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Lucid Group Support Autism Awareness Day

Annually, 2 April is Autism Awareness Day. Being autistic does not mean you have an illness or disease; it means your brain works in a different way from other people. Autism manifests itself as a spectrum, which means that everybody with autism is different. Some will need little or no support, while others may need full-time care. Some autistic people have average or way-above-average intelligence while others may have a learning disability. Autism is not a medical condition synonymous with treatments or a ‘cure’ – indeed, many people do not want a cure and embrace their differences; others learn to manage their challenges or use techniques to cope with scenarios they find difficult.

Approximately 1 in 10 people with autism show extraordinary abilities in a particular field: it could be playing a musical instrument or memorising vast amounts of knowledge. A person with autism could be a leading expert on nuclear physics but struggle to cope with a change in their daily routine or concentrate in a meeting if there is a ticking clock in the room.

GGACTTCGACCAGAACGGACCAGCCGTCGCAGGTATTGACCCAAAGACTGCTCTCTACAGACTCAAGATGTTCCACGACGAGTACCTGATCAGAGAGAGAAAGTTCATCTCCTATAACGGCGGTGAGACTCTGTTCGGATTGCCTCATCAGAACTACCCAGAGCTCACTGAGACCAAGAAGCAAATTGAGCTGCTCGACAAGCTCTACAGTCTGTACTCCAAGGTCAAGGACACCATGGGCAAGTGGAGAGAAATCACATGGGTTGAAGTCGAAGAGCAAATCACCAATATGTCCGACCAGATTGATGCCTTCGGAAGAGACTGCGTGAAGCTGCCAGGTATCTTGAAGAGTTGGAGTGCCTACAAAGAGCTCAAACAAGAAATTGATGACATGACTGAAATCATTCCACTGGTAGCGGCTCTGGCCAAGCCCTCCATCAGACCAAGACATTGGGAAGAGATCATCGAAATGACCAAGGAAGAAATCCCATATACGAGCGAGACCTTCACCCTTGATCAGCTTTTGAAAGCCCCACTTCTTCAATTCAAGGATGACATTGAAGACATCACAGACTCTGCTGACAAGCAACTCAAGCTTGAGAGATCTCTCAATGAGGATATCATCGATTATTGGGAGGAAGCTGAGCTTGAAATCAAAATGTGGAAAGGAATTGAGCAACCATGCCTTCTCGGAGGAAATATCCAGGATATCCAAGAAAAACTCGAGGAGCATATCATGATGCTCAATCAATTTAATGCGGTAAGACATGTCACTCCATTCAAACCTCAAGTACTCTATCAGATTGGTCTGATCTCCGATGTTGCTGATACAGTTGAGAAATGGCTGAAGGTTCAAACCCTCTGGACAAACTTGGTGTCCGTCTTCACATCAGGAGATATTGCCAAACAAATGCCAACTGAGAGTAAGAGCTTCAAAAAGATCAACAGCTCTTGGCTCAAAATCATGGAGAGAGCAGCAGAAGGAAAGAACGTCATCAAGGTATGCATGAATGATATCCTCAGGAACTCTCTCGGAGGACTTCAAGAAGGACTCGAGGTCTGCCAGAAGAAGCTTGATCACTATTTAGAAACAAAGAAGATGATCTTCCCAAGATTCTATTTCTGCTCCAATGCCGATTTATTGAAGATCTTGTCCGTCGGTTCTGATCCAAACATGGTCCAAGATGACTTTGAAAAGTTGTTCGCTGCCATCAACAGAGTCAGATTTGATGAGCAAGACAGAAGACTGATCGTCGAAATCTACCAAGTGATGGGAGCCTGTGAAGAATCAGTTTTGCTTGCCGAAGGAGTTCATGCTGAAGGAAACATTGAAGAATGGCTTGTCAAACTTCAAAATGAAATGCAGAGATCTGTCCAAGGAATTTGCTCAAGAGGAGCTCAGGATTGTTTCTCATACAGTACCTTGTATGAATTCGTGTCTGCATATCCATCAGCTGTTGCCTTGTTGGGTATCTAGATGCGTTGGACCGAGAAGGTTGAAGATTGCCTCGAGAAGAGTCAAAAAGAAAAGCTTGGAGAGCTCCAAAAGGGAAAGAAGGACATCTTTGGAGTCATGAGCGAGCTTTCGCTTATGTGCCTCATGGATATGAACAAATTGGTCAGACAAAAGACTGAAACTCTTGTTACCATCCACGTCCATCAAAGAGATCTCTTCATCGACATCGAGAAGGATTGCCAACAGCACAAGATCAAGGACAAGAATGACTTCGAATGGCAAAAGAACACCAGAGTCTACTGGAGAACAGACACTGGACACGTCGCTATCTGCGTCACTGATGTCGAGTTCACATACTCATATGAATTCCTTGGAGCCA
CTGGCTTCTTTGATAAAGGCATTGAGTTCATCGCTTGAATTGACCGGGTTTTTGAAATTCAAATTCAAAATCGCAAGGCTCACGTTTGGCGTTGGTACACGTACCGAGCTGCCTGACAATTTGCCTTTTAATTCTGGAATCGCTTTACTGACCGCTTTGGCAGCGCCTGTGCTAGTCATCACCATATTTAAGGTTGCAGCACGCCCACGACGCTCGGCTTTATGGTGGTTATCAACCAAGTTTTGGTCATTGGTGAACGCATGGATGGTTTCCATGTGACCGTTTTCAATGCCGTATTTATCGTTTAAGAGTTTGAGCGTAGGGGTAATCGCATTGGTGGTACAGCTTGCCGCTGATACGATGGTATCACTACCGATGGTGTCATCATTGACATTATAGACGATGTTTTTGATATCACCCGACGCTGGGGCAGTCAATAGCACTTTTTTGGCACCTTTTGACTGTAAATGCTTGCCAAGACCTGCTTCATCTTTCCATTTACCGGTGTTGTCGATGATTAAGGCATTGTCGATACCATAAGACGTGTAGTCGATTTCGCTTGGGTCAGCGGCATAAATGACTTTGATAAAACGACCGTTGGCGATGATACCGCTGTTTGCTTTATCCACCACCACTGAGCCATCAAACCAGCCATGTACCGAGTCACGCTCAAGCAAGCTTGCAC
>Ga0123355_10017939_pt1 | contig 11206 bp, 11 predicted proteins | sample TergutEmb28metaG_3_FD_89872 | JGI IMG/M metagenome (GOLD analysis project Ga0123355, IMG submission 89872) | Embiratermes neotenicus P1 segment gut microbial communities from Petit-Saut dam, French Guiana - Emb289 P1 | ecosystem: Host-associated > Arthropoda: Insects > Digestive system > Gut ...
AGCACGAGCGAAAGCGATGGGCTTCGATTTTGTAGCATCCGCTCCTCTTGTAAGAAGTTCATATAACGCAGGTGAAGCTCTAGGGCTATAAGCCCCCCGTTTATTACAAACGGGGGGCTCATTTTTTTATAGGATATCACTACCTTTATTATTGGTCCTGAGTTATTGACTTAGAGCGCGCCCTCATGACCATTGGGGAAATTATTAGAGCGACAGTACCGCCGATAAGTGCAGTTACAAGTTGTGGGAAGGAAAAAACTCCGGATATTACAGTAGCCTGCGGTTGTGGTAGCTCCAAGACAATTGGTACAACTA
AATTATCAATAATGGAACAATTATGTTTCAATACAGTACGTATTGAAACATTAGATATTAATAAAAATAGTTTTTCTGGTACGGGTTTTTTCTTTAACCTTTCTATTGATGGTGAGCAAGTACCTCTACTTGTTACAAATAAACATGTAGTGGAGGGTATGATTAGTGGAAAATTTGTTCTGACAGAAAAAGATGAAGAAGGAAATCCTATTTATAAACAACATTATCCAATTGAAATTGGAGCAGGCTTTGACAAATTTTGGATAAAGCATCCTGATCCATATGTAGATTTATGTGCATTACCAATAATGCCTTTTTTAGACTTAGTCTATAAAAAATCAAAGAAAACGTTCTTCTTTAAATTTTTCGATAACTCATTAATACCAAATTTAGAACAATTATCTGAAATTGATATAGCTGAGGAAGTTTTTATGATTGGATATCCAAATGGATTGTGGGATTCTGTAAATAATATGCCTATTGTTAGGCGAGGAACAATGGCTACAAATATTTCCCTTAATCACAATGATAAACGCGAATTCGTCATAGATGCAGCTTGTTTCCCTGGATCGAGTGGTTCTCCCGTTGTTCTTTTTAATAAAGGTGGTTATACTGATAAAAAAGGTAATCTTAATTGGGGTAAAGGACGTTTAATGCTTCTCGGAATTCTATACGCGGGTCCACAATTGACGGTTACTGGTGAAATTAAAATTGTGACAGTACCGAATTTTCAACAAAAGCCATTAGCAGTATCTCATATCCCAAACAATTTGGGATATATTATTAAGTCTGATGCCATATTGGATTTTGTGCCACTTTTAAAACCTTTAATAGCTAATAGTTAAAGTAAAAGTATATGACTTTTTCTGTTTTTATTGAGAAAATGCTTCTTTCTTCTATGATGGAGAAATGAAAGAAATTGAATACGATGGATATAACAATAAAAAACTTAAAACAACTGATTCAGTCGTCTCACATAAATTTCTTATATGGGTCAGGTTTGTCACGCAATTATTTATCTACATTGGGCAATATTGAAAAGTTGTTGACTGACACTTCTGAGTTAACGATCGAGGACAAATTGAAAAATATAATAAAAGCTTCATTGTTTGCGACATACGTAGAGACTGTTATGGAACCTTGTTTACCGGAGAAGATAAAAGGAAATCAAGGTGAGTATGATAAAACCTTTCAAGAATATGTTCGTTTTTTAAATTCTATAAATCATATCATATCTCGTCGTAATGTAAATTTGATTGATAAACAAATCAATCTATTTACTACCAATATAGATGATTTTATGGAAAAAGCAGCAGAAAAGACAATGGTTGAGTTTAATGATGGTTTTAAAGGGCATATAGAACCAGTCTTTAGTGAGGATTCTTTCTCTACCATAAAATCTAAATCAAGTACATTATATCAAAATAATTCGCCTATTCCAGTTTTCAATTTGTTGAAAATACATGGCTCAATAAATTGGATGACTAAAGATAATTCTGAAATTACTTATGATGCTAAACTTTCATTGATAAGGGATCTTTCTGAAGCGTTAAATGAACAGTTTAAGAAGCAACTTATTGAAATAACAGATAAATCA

There is generally a lack of understanding and perception about autism, what it is and the impact it has on individuals and their families and carers. For that reason, it is important to raise awareness.

This week and the whole month of April are marked as World Autism Awareness Week and Month and we’ll be sharing a family testimonial later in the month to help spread kindness and autism awareness.

The National Autistic Society (UK) provides support to the 700,000 autistic people in the UK and their families. Be it running specialist schools, campaigning for improved rights or training companies on being more autism-friendly, they are dedicated to transforming lives and changing attitudes. You can find a link to its website here.

2nd April 2021